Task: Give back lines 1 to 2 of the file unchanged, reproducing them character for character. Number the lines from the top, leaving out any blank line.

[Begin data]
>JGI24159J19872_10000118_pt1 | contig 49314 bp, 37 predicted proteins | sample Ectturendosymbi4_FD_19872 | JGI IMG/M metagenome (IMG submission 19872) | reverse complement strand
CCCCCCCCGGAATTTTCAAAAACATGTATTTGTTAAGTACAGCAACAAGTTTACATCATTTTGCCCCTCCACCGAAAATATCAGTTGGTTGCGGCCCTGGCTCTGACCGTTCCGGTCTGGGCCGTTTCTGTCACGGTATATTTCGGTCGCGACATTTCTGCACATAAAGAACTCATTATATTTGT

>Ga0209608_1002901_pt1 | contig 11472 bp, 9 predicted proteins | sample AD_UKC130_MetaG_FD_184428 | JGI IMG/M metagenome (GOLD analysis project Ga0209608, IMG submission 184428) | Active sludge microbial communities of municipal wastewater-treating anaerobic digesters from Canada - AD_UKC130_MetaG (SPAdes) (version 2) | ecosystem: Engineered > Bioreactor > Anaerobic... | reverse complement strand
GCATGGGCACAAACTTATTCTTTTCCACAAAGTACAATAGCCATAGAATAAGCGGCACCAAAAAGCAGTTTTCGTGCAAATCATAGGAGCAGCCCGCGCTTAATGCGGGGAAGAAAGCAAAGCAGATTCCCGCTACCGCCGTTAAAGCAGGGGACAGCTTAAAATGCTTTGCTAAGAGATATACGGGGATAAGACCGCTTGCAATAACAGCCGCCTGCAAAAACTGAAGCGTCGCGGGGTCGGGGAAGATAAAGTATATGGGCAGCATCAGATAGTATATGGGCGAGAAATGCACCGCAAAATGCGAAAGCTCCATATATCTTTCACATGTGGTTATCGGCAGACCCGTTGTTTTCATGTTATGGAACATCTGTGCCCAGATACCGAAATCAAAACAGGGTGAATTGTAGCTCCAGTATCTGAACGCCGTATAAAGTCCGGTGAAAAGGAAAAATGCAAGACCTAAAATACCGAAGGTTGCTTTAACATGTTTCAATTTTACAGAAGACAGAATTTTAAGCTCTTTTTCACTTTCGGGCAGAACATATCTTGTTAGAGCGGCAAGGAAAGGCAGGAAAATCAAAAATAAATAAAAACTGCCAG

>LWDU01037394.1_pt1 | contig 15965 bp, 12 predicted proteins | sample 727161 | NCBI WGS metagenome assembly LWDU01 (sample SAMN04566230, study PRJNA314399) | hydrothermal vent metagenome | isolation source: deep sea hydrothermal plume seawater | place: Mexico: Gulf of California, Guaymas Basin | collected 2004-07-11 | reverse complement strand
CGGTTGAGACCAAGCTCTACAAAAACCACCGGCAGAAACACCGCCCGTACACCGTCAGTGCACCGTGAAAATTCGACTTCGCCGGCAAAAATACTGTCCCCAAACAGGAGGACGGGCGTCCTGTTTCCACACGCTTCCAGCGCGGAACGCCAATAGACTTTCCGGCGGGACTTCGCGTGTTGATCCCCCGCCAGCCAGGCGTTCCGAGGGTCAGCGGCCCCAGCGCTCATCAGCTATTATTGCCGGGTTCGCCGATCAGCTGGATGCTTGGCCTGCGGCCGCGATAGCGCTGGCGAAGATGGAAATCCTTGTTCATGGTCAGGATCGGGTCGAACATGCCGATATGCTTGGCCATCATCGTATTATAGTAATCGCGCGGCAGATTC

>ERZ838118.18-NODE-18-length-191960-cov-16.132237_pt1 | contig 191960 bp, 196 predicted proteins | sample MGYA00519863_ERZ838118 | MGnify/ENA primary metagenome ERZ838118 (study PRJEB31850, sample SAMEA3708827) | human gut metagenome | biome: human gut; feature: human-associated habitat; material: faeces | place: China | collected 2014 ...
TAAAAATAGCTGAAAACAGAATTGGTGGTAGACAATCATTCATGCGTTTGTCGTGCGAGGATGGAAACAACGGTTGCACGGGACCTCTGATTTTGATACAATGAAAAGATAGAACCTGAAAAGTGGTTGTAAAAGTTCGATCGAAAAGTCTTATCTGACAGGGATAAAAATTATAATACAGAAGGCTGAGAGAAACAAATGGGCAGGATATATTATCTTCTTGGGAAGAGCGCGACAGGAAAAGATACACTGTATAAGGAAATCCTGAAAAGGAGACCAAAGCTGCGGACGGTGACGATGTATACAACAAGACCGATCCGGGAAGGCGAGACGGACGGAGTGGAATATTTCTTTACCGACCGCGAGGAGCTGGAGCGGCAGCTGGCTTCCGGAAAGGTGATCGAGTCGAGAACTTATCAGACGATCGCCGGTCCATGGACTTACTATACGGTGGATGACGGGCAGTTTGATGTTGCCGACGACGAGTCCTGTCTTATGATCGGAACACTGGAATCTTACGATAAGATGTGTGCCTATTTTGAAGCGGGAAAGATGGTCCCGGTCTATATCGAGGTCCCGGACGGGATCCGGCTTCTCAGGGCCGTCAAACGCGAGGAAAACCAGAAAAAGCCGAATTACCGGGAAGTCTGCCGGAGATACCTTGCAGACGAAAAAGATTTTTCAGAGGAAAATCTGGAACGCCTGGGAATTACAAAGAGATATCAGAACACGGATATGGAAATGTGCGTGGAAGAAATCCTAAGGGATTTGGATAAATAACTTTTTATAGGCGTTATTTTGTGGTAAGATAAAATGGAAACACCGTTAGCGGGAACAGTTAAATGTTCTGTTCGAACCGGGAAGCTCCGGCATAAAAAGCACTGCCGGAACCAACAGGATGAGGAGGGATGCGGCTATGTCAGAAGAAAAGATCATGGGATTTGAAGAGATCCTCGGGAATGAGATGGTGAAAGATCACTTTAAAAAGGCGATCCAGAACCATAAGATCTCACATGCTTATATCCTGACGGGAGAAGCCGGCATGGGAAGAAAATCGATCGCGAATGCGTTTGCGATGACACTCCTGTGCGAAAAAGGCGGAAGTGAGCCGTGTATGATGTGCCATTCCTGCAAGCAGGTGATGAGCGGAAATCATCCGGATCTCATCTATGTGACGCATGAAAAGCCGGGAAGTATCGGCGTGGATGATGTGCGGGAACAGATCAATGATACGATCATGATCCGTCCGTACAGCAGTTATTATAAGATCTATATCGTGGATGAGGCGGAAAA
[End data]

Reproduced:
>JGI24159J19872_10000118_pt1 | contig 49314 bp, 37 predicted proteins | sample Ectturendosymbi4_FD_19872 | JGI IMG/M metagenome (IMG submission 19872) | reverse complement strand
CCCCCCCCGGAATTTTCAAAAACATGTATTTGTTAAGTACAGCAACAAGTTTACATCATTTTGCCCCTCCACCGAAAATATCAGTTGGTTGCGGCCCTGGCTCTGACCGTTCCGGTCTGGGCCGTTTCTGTCACGGTATATTTCGGTCGCGACATTTCTGCACATAAAGAACTCATTATATTTGT